The Knott summit

The summit cairn of The Knott, with the Duddon Estuary in the distance.

Not all my walks are necessarily successful. Walk 167, done yesterday, didn’t really work out, thanks to the difficulties that ensued in getting from Foxfield station to the first summit of the planned day, The Knott (pictured). That and its neighbouring unnamed summit, both peaks in the Stickle Pike chapter of Wainwright’s volume 8, were intended to be only the first part of a walk that also took in Caw; but they turned out to be my only two summits of the day. The energy just ran out. Still, they were done safely and in reasonably good weather, so that’s something. Read all about it and see the pictures on the walk 167 page.

Caw and Walna Scar

View up to Caw (left) and Walna Scar

As of today then, I have bagged 212 of the 330 Wainwrights in my second round, so have 118 to go. I don’t have the chance to do another walk in August unless something unexpected happens, but hopefully early September will see me on one of the two-day walks I typically try to get in around then (because the kids have gone back to school and the weather’s usually decent).

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Watch Hill summit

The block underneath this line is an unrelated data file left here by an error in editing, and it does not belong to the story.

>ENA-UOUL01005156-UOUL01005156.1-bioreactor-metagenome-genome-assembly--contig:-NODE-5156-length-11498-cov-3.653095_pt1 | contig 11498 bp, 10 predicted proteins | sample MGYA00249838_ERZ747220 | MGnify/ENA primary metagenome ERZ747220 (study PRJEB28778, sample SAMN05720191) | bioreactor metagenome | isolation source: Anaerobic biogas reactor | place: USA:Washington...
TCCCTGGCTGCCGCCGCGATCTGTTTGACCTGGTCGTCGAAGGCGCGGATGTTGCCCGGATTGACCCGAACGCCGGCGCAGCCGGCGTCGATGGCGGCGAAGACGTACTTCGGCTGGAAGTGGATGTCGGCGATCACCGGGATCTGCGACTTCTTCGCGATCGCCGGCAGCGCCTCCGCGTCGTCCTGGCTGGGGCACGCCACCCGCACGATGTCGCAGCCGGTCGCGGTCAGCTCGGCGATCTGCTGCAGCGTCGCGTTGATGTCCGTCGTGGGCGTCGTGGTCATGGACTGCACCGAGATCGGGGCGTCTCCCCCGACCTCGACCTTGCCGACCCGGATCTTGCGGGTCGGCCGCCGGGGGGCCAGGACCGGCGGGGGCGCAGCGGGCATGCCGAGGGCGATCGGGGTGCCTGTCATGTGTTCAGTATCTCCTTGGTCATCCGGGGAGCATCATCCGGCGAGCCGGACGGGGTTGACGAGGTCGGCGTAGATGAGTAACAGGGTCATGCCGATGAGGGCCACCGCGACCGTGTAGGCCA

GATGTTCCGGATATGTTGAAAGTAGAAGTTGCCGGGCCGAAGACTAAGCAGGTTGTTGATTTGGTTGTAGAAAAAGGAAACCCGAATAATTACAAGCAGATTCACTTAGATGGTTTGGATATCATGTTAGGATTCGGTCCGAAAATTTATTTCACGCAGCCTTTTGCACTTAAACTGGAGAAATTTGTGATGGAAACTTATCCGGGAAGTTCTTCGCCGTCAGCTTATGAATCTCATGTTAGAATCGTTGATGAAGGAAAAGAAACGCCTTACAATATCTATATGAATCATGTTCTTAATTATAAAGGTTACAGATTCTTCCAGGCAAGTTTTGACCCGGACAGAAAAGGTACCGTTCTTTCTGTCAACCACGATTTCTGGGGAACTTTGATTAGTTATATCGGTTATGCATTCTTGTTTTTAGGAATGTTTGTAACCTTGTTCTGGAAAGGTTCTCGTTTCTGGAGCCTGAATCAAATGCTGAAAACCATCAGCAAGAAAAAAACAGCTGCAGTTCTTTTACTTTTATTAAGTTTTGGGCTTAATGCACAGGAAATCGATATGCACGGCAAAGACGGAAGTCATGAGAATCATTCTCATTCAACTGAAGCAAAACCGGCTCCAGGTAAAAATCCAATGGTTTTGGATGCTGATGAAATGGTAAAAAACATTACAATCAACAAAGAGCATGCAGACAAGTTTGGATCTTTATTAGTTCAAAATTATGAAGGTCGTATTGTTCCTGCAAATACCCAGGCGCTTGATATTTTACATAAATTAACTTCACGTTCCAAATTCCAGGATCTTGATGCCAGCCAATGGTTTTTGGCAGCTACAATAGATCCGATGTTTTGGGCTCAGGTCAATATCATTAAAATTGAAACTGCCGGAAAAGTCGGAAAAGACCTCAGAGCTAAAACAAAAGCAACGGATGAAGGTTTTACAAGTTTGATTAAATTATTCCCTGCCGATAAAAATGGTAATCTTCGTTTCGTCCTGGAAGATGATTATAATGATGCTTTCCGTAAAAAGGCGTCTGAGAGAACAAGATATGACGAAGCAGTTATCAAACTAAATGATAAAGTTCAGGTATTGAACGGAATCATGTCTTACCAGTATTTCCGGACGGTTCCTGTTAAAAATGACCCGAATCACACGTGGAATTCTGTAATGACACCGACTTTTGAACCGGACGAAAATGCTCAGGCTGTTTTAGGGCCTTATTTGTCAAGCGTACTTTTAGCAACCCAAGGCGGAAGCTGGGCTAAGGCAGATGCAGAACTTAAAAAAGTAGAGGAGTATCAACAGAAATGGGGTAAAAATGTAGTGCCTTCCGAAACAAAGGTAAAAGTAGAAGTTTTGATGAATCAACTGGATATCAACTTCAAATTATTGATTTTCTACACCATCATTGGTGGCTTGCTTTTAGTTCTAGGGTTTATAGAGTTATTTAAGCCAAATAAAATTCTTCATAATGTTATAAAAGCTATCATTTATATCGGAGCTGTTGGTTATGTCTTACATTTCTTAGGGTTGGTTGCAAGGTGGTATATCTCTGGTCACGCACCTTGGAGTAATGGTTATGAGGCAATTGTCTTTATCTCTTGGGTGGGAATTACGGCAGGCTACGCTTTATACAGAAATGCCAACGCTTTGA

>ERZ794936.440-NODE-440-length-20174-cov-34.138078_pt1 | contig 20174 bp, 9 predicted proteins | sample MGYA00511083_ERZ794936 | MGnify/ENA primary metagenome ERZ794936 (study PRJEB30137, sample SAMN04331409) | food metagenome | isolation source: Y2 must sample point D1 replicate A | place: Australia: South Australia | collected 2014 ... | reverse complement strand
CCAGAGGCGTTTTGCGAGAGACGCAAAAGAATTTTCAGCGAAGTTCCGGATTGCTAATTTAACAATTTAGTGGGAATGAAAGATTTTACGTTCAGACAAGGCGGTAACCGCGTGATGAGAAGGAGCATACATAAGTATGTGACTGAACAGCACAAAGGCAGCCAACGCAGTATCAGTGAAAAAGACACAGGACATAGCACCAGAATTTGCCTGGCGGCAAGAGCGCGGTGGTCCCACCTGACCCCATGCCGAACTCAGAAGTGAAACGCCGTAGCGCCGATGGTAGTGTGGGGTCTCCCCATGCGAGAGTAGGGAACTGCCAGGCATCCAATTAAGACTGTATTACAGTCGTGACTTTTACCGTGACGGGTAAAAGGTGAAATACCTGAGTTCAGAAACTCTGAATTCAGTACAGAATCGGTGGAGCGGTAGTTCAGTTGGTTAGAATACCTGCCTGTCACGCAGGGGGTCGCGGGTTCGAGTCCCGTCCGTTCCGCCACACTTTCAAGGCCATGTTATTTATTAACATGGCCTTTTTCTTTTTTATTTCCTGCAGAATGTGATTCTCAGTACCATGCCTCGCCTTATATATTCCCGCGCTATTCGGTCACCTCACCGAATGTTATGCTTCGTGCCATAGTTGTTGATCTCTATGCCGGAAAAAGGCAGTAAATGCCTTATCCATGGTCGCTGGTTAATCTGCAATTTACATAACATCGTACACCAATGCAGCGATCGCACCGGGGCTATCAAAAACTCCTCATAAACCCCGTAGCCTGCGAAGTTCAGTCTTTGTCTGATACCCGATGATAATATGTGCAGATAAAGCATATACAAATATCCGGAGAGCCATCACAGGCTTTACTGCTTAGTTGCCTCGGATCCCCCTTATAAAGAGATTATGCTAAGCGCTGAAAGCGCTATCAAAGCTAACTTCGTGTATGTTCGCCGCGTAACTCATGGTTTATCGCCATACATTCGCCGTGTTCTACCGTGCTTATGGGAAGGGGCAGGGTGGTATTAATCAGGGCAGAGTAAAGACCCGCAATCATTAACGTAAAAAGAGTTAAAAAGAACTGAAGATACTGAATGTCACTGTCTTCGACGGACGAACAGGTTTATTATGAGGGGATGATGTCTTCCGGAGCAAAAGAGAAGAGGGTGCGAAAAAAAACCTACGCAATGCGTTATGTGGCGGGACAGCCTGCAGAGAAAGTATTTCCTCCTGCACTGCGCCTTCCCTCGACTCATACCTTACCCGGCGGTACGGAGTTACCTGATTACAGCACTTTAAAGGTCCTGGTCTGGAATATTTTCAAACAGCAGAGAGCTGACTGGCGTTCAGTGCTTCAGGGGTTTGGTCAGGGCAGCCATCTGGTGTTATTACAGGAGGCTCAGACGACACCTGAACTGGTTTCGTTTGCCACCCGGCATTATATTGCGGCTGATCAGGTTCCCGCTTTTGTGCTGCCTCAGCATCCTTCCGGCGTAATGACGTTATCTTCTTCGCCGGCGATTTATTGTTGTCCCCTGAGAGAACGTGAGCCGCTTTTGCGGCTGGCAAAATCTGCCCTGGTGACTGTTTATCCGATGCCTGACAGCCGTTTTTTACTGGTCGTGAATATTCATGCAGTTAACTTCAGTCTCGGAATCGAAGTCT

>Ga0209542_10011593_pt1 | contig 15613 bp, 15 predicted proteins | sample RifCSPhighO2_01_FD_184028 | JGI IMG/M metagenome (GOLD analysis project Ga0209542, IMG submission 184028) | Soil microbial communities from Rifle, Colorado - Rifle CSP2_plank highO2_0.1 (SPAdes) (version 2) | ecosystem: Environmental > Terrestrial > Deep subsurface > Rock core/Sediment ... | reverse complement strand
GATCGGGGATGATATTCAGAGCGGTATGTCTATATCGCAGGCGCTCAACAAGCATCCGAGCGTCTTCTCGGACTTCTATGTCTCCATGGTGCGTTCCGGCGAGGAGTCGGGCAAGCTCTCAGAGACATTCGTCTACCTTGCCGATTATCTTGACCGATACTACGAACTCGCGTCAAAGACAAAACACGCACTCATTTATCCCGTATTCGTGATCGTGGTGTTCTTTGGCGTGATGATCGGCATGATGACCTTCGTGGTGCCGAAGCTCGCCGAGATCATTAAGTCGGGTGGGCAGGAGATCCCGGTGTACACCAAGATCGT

The summit of Watch Hill — Skiddaw behind

I have been ‘confined to quarters’ for quite a while, first because of having too much work to do and second, because of undesirable weather; first, a short heatwave, then days of thunderstorms rolling in on a regular basis. But things relented yesterday to mark the first day of August, so I got out and bagged some Outlying fells, namely Clints Crags and Watch Hill, on walk 166. It’s been February since I picked up any outliers but they still need doing; even after today there remain 49 to pick up in my remaining fells.

In Setmurthy plantation

In Setmurthy plantation

A decent, if unspectacular walk today; although I did get the route and public transport sorted out properly this time which made it a significantly better walk than walk 92, which got the same three fells but was rather a drag at times. Walk 166 is the better version by far. Have a look at its walk page for more photos, route details etc. as usual.

As of today then I have bagged 210 of the 330 fells on my second round, so have 120 to go. I’m about to start on my two-week summer break from work, so there should be more before the middle of August is reached.